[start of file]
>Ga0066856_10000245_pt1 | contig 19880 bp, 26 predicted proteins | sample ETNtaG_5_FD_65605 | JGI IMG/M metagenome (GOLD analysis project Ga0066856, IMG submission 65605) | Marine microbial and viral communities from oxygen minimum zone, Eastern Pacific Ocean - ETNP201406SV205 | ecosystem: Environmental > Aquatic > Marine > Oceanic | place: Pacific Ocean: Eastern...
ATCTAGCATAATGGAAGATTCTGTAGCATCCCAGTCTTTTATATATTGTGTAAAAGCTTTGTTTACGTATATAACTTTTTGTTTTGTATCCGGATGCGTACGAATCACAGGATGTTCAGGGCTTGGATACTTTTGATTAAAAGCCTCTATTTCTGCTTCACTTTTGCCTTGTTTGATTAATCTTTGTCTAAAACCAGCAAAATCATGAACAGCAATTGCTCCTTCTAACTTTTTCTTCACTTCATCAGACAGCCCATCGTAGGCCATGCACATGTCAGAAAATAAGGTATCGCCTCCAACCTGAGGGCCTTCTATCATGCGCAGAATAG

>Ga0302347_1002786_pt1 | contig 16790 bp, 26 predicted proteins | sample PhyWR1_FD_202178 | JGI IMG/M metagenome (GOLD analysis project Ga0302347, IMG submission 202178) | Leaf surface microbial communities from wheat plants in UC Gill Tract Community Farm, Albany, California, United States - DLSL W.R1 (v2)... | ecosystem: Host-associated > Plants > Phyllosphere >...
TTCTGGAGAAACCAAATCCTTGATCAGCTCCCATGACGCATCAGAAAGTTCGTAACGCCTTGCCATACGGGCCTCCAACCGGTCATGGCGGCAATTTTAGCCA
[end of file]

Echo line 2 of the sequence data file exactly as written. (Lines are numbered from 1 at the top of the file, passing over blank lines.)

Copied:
ATCTAGCATAATGGAAGATTCTGTAGCATCCCAGTCTTTTATATATTGTGTAAAAGCTTTGTTTACGTATATAACTTTTTGTTTTGTATCCGGATGCGTACGAATCACAGGATGTTCAGGGCTTGGATACTTTTGATTAAAAGCCTCTATTTCTGCTTCACTTTTGCCTTGTTTGATTAATCTTTGTCTAAAACCAGCAAAATCATGAACAGCAATTGCTCCTTCTAACTTTTTCTTCACTTCATCAGACAGCCCATCGTAGGCCATGCACATGTCAGAAAATAAGGTATCGCCTCCAACCTGAGGGCCTTCTATCATGCGCAGAATAG